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REISS’s Emma Taylor on creating in-person activations to boost small-business shopping

Posted by Alex Samuely on Jun 10, 2021

Last updated on September 7th, 2021 at 03:51 pm

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As online retailers with fast shipping options and massive product inventories experienced an uptick in revenue during the pandemic, small businesses navigated through much different circumstances. The sharp decrease in in-store shopping—coupled with some small businesses’ lack of ecommerce presence—resulted in much lower sales, and in some cases, shuttered storefronts. Now, as consumers become more comfortable with resuming their previous shopping habits, retailers are relying on creative in-store activations to drive foot traffic in their stores.

Emma Taylor, Vice President, North America at British fashion brand REISS, led an effort to boost in-store shopping in New York’s West Village neighborhood, where REISS operates a store. The Shop the Village initiative prompted retailers on prime shopping location Bleecker Street to fill their empty units with pop-up shops and provide a new experience for locals. Emma and her colleagues sought to leverage the power of retail to give back to the community and revitalize small businesses—including restaurants—that struggled during the pandemic.

Emma recently sat down for an Endless Aisle podcast episode with NewStore’s Senior Director of Marketing, Marcus LaRobardiere, to discuss the inception of Shop the Village and how local businesses banded together to make the best out of a challenging time for the industry. Read on for several highlights from Marcus and Emma’s conversation, some of which have been edited for clarity.

On the inspiration for Shop the Village

“We’d just come up [on] our record year at REISS, and then we got thrown into the rounds of COVID, as everybody else did. This piece of me was like, ‘This isn’t going to throw us off track. This is going to be a kickstart for something else.’ We’d been on so many Zooms by this point, talking about [how] brick-and-mortar isn’t dead, and we got together to discuss how we can prove that retail isn’t dead and that the store community can come back from this. After a few spicy margaritas, we all got together for our first in-real-life meeting. Honestly, it was the sparks of ideas and communication that night that really built this project.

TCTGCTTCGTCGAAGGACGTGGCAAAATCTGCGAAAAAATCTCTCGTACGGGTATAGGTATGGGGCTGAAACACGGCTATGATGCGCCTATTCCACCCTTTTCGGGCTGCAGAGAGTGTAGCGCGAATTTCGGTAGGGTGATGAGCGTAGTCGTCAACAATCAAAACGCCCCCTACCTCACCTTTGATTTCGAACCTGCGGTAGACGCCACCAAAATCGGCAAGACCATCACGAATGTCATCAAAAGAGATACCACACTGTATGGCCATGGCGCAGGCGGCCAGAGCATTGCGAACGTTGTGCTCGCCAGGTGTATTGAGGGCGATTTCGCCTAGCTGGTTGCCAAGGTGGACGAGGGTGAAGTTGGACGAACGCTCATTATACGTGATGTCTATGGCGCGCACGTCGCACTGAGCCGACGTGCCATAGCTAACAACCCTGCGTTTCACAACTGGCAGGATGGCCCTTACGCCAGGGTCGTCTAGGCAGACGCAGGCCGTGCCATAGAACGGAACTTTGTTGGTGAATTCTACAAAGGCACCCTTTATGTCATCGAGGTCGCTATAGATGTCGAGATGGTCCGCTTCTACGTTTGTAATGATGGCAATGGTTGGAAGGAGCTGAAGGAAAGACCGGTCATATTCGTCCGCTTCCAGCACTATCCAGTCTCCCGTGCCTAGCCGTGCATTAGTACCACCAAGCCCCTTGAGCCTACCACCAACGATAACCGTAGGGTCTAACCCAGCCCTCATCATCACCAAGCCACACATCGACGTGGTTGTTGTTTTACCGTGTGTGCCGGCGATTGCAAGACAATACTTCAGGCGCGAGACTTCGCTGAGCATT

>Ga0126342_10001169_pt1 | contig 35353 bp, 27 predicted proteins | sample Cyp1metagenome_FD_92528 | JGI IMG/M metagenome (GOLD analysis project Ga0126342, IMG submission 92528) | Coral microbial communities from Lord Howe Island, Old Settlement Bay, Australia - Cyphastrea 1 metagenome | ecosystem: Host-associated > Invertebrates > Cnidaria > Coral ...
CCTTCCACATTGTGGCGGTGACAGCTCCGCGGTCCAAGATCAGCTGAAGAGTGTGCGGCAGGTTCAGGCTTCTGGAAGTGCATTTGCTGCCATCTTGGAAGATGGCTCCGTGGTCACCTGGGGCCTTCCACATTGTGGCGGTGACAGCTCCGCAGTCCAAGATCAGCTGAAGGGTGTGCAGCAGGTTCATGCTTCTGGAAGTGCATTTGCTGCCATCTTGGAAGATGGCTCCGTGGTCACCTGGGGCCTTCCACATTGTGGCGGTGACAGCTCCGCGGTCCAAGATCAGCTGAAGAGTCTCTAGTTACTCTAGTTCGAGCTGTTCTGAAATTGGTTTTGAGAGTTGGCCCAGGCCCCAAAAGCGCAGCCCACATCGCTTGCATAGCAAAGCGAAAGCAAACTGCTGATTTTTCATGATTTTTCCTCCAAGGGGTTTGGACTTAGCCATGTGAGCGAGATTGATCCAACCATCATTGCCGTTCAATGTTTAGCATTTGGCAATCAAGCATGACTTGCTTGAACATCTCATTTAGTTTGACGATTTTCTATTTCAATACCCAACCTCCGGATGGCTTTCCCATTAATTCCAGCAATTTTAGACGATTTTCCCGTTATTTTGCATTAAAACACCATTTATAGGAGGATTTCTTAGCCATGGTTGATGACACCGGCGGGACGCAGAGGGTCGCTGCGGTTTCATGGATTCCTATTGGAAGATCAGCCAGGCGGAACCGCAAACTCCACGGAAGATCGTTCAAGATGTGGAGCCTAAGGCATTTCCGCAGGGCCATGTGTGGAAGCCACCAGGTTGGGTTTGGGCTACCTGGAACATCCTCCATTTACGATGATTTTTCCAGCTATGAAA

“It started as one pop-up shop. We were going to showcase how retail can come back, utilizing different technology to show the store can move forward. Then it turned into a whole area of neighborhoods in New York, because we established that our voices are pretty powerful and we can really drive a community together. So, Shop The Village was born. A number of us had stores in the West Village, and those of us that have seen the decline of Bleecker Street find it sad to watch. There’s so many empty units. Our main goal was to fill those empty units with pop-up shops. The other piece of it was about bringing the neighborhoods together to show that retail stores don’t just want [people’s] money. We’re not there to try and combat these crazy lease payments—we can be there for them as a neighborhood. 

“We reached out to the Chamber of Commerce. Within six weeks, we managed to pull together every retailer on Bleecker Street [to participate] in this event. We managed to convince the local authorities to let us close the street down to traffic for two weekends. We managed to get sponsors, volunteers, [and] local artists. It really does go to show what collaboration and teamwork across a like-minded group of individuals can do.”

On partnering with local small-business owners

“It’s only when you really get to know the people running these businesses that you appreciate their story. We’ve got some incredible business owners on that street, and I’d worked on that street for almost four years and [had] never even gone into their stores, because I was so busy in my own little bubble.

“The restaurants have really suffered in that area. On the block [where] REISS is, we have Suprema and L’Accolade, both privately owned. We worked with both owners to give them expanded seating in front of my store during COVID when [customers] could only sit outside. Everybody partnering to do the right thing has been the most powerful message.”

On how retailers can give back to local communities

“I feel as soon as you speak something into existence, it happens. The whole concept of this event was we’re going to test it in one place and then we can replicate it anywhere, ultimately across the world—whether it’s a different neighborhood, the same neighborhood, a different time of year. We’d love to do something around Fashion Week.

“My main message has been [to] come and be part of something. This is really about plugging back into your community—whether you’re from the West Village or not, whether you’re a true New Yorker or not, whether you’re just visiting. I think it’s important to come down and see the look on the neighbors’ faces when they are listening to incredible music, surrounded by their friends and family. It’s such a powerful moment to be part of.”

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